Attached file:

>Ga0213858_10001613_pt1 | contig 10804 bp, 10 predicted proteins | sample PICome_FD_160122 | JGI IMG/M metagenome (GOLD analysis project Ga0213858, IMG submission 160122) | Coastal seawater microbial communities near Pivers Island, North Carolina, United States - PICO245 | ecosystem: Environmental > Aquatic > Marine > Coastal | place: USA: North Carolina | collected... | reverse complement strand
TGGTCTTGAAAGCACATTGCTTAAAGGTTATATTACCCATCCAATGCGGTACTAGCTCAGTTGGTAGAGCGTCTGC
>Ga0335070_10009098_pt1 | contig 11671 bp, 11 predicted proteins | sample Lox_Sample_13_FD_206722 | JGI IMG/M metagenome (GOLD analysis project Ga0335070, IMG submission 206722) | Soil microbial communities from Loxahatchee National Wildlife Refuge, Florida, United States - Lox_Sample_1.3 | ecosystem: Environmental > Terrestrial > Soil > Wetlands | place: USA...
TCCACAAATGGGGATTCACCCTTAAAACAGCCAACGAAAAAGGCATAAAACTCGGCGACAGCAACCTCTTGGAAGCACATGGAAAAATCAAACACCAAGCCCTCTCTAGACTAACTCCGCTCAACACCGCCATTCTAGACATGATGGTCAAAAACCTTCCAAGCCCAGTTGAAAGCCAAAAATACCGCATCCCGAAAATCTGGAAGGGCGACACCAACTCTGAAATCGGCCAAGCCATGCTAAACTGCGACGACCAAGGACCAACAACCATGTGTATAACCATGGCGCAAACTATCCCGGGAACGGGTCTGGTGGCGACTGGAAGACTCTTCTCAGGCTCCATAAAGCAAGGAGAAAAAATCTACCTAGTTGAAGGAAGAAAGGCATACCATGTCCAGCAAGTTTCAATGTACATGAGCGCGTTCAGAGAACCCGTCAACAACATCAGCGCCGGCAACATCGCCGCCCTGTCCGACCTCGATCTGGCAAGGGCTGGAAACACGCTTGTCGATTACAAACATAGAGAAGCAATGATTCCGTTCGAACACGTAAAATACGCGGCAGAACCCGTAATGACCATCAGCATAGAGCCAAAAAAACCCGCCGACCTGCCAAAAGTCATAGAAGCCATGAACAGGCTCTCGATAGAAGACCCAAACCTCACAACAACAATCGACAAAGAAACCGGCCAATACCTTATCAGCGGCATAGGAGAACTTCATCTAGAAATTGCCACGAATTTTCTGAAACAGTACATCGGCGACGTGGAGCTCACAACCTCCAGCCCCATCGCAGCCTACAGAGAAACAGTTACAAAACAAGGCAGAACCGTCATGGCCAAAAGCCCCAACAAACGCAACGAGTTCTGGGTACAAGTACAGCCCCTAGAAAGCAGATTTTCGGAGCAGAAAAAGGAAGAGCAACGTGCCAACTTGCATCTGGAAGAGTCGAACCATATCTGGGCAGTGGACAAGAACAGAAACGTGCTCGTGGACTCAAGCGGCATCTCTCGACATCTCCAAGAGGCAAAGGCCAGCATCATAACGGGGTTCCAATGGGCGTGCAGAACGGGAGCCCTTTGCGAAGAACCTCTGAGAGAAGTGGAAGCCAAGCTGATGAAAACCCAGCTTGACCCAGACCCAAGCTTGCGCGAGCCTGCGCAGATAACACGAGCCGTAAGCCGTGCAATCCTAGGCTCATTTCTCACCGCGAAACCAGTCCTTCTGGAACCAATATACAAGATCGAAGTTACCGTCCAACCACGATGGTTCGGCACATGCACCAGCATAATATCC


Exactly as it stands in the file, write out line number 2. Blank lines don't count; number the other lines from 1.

TGGTCTTGAAAGCACATTGCTTAAAGGTTATATTACCCATCCAATGCGGTACTAGCTCAGTTGGTAGAGCGTCTGC